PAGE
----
While he was in the airport, Edward Snowden reportedly sent invites to people to his press conference via LavaBit. Whether he ever used LavaBit before that time is unknown, but now LavaBit is suspending operations. The following notice now appears on their home page (h/t, BoingBoing):
I have been forced to make a difficult decision: to become complicit in crimes against the American people or walk away from nearly ten years of hard work by shutting down Lavabit. After significant soul searching, I have decided to suspend operations. I wish that I could legally share with you the events that led to my decision. I cannot. I feel you deserve to know what’s going on–the first amendment is supposed to guarantee me the freedom to speak out in situations like this. Unfortunately, Congress has passed laws that say otherwise. As things currently stand, I cannot share my experiences over the last six weeks, even though I have twice made the appropriate requests.
What’s going to happen now? We’ve already started preparing the paperwork needed to continue to fight for the Constitution in the Fourth Circuit Court of Appeals. A favorable decision would allow me resurrect Lavabit as an American company.
This experience has taught me one very important lesson: without congressional action or a strong judicial precedent, I would _strongly_ recommend against anyone trusting their private data to a company with physical ties to the United States.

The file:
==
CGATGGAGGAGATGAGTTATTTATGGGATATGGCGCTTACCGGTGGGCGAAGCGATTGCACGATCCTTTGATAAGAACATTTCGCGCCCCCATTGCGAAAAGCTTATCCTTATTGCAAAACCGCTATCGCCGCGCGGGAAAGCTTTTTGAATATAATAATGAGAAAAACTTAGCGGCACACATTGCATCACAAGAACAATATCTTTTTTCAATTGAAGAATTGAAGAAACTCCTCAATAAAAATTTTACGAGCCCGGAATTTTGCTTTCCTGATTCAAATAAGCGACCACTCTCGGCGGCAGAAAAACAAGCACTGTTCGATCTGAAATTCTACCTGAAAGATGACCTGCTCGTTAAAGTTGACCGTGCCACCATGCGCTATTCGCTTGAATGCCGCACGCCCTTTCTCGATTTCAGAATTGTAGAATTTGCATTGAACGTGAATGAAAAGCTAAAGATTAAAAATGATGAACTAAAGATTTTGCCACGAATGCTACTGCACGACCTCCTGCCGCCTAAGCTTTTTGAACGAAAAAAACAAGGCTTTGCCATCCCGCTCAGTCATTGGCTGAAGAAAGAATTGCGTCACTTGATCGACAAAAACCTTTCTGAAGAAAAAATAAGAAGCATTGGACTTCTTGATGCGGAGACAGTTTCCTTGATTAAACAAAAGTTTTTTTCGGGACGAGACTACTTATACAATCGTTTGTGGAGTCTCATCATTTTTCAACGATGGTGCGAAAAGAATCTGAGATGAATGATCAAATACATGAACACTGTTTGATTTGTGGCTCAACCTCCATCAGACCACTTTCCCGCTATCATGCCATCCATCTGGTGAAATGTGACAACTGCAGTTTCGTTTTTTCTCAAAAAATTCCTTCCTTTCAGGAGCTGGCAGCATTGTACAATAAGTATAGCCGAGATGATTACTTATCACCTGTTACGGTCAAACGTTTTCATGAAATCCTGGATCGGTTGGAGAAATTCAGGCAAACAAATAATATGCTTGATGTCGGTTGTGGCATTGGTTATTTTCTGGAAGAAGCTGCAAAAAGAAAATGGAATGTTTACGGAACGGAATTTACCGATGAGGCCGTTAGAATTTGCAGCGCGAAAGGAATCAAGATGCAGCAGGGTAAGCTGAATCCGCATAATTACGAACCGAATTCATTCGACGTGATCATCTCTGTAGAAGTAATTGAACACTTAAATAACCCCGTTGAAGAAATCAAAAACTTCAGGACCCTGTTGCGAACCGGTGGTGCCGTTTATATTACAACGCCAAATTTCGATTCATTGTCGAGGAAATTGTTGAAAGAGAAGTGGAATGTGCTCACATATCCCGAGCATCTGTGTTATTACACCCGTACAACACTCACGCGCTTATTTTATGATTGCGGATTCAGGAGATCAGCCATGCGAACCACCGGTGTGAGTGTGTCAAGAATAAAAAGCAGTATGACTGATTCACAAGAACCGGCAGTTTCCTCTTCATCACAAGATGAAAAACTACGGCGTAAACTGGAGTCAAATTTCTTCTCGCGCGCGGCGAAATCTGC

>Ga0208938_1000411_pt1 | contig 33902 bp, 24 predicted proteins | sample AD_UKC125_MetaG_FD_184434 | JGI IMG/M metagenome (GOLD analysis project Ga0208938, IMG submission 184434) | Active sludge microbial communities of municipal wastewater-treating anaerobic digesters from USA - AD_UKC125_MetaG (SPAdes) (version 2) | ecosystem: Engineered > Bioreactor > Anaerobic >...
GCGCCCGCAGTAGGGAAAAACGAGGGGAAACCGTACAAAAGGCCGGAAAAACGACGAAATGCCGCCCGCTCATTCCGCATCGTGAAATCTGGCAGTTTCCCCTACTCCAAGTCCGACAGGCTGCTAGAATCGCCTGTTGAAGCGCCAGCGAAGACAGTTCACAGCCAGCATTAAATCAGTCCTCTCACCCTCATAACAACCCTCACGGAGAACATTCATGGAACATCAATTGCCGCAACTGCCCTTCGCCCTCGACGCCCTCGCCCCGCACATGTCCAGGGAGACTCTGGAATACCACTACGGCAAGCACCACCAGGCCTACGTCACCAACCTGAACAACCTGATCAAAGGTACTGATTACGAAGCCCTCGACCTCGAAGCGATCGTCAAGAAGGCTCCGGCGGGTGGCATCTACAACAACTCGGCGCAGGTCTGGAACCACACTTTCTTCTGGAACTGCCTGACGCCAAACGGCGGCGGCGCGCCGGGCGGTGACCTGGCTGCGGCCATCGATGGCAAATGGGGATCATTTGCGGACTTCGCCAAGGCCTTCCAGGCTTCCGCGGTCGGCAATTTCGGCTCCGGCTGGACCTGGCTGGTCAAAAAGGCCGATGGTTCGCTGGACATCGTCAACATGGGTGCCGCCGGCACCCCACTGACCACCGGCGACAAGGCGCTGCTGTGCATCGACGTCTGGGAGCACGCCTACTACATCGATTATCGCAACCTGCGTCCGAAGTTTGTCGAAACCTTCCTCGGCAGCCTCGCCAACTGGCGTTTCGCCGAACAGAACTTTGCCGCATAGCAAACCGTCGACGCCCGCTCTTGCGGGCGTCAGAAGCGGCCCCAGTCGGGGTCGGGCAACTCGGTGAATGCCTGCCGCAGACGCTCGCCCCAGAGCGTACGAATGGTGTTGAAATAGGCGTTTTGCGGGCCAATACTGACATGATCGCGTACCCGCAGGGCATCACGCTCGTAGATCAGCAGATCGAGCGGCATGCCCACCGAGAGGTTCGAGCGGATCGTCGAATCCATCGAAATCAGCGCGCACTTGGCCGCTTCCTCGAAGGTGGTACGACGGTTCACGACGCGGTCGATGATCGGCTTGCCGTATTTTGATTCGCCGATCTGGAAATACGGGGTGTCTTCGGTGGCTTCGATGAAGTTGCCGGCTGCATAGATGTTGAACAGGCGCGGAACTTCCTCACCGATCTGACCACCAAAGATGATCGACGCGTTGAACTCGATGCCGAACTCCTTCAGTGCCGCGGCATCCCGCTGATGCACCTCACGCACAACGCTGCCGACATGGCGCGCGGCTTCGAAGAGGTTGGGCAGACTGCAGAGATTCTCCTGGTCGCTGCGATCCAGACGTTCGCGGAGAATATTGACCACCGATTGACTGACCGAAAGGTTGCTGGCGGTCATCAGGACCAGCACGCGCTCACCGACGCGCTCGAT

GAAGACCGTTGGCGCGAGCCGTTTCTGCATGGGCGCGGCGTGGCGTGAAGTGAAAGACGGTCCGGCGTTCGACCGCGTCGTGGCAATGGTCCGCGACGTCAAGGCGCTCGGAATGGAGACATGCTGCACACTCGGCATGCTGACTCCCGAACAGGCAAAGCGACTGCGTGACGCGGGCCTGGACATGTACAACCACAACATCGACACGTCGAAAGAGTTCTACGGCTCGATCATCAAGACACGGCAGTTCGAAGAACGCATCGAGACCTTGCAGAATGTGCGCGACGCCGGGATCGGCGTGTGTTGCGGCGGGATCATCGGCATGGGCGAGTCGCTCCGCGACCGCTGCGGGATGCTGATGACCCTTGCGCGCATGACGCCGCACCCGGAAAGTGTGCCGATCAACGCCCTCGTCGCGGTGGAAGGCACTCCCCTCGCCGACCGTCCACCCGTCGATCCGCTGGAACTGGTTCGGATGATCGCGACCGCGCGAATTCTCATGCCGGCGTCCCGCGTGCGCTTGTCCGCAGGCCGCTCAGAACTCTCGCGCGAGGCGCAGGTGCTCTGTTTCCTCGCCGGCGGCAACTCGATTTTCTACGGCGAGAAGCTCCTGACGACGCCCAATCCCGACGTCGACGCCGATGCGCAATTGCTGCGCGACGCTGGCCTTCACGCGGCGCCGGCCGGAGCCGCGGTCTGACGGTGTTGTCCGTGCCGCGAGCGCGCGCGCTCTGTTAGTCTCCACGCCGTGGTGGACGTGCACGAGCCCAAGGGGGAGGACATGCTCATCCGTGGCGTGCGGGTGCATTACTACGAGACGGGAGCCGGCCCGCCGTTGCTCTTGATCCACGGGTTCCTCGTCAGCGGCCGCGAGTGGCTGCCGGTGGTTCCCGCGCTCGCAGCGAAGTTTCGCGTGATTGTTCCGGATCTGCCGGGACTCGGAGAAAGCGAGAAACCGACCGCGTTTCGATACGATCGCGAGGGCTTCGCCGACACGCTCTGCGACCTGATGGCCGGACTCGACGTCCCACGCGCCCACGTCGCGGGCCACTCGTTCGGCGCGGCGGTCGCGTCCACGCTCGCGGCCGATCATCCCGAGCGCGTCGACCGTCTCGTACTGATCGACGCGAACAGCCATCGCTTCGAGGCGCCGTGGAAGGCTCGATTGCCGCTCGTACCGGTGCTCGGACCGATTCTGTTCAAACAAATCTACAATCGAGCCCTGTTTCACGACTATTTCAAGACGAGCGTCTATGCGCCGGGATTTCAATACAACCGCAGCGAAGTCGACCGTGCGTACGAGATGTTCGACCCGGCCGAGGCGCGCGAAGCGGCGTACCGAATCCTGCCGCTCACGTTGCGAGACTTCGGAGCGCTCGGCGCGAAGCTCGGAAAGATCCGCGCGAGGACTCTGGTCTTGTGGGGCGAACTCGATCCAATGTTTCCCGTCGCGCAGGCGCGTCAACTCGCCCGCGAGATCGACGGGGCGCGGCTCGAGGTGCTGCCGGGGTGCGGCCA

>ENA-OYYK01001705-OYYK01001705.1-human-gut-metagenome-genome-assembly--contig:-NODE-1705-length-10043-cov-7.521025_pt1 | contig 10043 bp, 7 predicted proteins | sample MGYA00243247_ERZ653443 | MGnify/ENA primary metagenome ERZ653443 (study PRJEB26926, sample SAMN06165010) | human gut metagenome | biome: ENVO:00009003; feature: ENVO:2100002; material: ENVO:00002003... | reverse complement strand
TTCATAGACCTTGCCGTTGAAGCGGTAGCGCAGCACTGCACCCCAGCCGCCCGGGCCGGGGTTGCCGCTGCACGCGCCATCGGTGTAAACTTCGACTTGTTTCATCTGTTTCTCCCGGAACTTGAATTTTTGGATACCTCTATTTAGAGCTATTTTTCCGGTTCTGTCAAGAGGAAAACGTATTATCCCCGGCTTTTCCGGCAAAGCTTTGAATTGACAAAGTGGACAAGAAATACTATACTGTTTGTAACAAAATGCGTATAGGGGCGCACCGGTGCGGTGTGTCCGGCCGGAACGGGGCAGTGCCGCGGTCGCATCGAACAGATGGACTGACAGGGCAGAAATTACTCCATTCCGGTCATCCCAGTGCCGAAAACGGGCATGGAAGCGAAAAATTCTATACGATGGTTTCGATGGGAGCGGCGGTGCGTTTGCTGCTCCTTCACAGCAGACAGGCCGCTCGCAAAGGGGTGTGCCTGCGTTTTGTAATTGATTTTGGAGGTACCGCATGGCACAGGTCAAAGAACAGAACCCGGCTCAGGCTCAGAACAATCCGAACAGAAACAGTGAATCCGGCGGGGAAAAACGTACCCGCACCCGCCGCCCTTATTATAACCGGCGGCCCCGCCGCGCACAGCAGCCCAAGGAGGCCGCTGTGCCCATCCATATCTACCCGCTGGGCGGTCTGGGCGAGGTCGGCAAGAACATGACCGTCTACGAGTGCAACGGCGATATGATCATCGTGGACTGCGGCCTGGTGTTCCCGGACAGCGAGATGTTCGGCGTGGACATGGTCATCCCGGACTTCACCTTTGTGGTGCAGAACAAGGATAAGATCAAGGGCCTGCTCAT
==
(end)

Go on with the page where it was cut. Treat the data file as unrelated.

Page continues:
Owner and Operator, Lavabit LLC
Defending the constitution is expensive! Help us by donating to the Lavabit Legal Defense Fund here.
My first thought was that LavaBit received a National Security Letter, but as others have pointed out on Twitter, the government may have obtained orders for prospective data, or for something even more malicious:
Lavabit ordered to (1) let FBI take over Snowden’s account? (2) Send Snowden a 0-day? (3) Something to do with Freedom Hosting? #speculation
— Kevin Poulsen (@kpoulsen) August 8, 2013
@kpoulsen (4) Inject a sniffer in-between the in-bound mail and crypto process, thereby ensuring plaintext of inbound mails
— Jeremy Johnson (@beyondnegative) August 8, 2013
@kpoulsen If shutting down resolves the problem then the govt must have been seeing prospective data, not existing business records via NSL.
— jennifer granick (@granick) August 8, 2013
Obviously, all of the above is just speculation and there will undoubtedly be more.
But when you think about it, is anyone surprised that the government would seek information from LavaBit? The only surprise, perhaps, is that a business has shut down or suspended services because of some demand(s) we have not been told about.
NOTE: Kevin Poulsen raises another possibility – that this might have to do with Freedom Hosting (and not Snowden). We know Snowden’s case is in the Fourth Circuit. I don’t know about Freedom Hosting.
Update: Joseph Menn of Reuters filed this report.